Eliminating Mentors in Favor of Collaborators: Review and Challenge of Current Mentorship Literature

AUTHORS

Anna Weiss 1 , * , Katherine Chia-Shyuan Lee 1 , Sarah L. Blair 1 , Sonia Ramamoorthy 1

AUTHORS INFORMATION

1 Department of Surgery, University of California, San Diego, California, USA

How to Cite: Weiss A, Lee K C, L. Blair S, Ramamoorthy S. Eliminating Mentors in Favor of Collaborators: Review and Challenge of Current Mentorship Literature, J Minim Invasive Surg Sci. 2015 ; 4(2):e30501. doi: 10.17795/minsurgery-30501.

ARTICLE INFORMATION

Journal of Minimally Invasive Surgical Sciences: 4 (2); e30501
Published Online: May 23, 2015
Article Type: Review Article
Received: March 3, 2015
Accepted: March 25, 2015
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Abstract

Context: Mentorship in academic medicine, surgery, and surgical subspecialties has been examined broadly in the literature at the student, resident, early, and senior faculty level. These studies have explored mentorship in general, as well as gender specific differences or issues that arise. Less studied is the idea of collaboration in surgical training.

Evidence Acquisition: The objective of this review is to summarize the current literature on mentorship and delineate its future.

Results: Traditional paradigms of the mentor plotting the career of the mentee may not be possible in the future. In the ever-changing practice of surgery, time constraints are only increasing, making the act of mentoring more difficult.

Conclusions: The mentee or trainee must take a more active role and seek out mentorship, seek out collaboration, be more proactive, and communicate their needs and career goals early on.

Keywords

Mentors Mentorship Women Surgery

Copyright © 2015, Minimally Invasive Surgery Research Center and Mediterranean & Middle Eastern Endoscopic Surgery Association. This is an open-access article distributed under the terms of the Creative Commons Attribution-NonCommercial 4.0 International License (http://creativecommons.org/licenses/by-nc/4.0/) which permits copy and redistribute the material just in noncommercial usages, provided the original work is properly cited.

1. Context

There is now abundant literature on mentorship in academic medicine, surgery, and surgical subspecialties. The studies examine mentorship at the student, resident, early, and senior faculty positions. Mentorship in general has been explored, as well as gender specific differences or issues that arise. The literature is comprised largely of surveys (1-8), commentaries (9-12), reviews (13-16), and interviews (17). Very few studies show causality, or active intervention and outcomes of mentorship programs (8, 18, 19). One reviewed (14) notes and concluded that 87% of mentorship literature is survey-based.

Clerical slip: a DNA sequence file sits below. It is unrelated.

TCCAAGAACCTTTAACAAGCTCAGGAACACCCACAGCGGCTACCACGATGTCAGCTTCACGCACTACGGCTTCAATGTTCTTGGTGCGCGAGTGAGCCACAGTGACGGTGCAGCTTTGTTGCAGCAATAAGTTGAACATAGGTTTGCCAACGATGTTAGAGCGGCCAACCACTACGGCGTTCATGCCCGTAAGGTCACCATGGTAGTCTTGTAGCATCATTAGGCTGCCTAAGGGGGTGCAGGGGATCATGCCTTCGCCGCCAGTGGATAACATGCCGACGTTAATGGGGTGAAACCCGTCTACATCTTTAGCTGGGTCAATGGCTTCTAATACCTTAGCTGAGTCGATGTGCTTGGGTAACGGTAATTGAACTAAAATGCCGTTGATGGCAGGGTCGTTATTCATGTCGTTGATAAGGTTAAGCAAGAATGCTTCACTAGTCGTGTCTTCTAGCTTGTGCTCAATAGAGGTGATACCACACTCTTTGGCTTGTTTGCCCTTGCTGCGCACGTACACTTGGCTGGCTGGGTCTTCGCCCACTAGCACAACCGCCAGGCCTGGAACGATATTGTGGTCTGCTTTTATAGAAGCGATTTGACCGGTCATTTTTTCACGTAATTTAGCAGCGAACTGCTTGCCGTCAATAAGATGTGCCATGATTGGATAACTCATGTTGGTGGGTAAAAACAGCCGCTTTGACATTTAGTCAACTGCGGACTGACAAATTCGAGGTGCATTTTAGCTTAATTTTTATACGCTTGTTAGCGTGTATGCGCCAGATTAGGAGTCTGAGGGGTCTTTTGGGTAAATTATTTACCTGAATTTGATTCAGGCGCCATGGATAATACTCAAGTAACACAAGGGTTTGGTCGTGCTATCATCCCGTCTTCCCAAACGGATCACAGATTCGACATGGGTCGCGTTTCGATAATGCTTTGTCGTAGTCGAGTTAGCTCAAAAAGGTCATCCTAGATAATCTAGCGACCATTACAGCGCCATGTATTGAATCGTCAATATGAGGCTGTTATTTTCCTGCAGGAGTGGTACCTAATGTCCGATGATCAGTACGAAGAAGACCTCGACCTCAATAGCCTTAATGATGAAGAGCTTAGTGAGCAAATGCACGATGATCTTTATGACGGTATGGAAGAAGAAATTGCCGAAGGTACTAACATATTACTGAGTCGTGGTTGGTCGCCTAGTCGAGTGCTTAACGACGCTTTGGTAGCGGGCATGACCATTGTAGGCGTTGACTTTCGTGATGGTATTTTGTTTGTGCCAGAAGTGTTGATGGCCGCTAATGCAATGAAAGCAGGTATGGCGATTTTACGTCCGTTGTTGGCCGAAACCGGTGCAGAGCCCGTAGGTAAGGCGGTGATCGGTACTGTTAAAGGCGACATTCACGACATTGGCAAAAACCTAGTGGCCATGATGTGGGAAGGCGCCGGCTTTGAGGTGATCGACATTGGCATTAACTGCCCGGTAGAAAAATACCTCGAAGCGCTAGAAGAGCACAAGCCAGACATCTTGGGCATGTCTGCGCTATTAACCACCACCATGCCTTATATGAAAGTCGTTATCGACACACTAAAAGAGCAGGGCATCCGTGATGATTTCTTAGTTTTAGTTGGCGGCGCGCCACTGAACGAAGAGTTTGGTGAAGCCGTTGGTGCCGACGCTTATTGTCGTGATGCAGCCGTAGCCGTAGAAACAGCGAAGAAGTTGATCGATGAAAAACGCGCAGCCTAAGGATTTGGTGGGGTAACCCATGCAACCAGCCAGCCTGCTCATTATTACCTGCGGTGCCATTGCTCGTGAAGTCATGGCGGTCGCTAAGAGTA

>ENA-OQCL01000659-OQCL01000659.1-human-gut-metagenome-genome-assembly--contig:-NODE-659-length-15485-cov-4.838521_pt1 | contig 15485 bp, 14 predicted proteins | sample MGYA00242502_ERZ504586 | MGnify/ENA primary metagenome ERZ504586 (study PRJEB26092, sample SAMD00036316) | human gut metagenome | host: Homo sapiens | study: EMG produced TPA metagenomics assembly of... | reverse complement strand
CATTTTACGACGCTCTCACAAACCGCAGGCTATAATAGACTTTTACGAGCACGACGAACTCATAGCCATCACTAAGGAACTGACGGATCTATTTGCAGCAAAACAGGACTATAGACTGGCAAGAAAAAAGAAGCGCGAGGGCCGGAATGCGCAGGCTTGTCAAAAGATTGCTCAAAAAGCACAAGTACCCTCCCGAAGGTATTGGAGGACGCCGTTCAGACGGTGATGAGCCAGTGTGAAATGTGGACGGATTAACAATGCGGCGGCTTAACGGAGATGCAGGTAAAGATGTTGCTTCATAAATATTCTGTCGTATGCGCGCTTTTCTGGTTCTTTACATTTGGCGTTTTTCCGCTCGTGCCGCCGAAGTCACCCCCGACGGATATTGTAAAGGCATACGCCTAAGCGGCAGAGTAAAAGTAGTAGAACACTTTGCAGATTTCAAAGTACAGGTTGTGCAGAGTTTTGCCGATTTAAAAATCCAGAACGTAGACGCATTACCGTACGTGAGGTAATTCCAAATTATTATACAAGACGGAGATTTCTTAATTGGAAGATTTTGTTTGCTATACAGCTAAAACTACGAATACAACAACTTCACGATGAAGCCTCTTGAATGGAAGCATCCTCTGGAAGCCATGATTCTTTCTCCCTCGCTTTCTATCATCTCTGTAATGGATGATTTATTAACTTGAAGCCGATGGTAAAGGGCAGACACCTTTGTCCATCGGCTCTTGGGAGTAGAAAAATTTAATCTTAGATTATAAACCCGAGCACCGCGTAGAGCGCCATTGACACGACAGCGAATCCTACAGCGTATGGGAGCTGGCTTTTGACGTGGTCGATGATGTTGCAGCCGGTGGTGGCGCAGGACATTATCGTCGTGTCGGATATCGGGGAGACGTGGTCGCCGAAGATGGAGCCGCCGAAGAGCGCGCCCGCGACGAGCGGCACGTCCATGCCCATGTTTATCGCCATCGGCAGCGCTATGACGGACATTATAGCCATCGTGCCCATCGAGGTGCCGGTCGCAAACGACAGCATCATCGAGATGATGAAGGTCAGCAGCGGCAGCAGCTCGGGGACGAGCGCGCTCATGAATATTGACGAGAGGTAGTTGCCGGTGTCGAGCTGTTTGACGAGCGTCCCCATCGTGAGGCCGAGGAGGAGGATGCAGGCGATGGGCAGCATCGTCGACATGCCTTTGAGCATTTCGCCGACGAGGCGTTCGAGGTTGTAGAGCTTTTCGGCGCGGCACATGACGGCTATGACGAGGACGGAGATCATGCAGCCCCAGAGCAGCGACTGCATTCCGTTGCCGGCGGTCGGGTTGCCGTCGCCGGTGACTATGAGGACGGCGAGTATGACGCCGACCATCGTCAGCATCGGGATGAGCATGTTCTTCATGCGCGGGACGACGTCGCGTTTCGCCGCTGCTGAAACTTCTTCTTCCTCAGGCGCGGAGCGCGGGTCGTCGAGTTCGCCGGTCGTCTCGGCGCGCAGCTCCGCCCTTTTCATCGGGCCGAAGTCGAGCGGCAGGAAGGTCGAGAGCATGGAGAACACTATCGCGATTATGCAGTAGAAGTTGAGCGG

2. Evidence Acquisition

A search of The National Center for Biotechnology Information’s PubMed was performed. Search criteria included mentorship in surgery, mentorship in medicine, academic medicine or surgery, women in surgery, and women in medicine. While many themes emerged, much of the surgical mentorship literature has focused on negative "barriers" to mentorship, rather than positive facilitating factors (6, 7, 17, 20). The Merriam-Webster dictionary (21) defines “barrier” as “1) something (such as a fence or natural obstacle) that prevents or blocks movement from one place to another, 2) a law, rule, problem, etc. that makes something difficult or impossible, 3) something that makes it difficult for people to understand each other”. It is concerning that so many barriers to mentorship have been identified. The objective of this paper is to review the literature on mentorship in surgery and consider new concepts in surgical mentorship. By placing greater emphasis on collaboration and communication, we ultimately seek to recast the role of the mentor as a “critical friend” rather than a classic mentor (13).

3. Results

3.1. What is the Current Landscape of Women in Medicine and Surgery? Why do We Need to Keep Talking About it?

While 50% of incoming general surgery residents are female in the United States, attrition remains more common in women. A national study showed women are six times more likely to leave general surgery academia (22), and in a study on surgery residents (23) the only independent variable linked to leaving general surgery residency was female gender. Fewer women receive national institutes of health career development awards (K-awards) young investigators (5) and women fall off the academic research track more often (24-28). Women are more likely to take time out for family, and thus less likely to advance in academia (29, 30).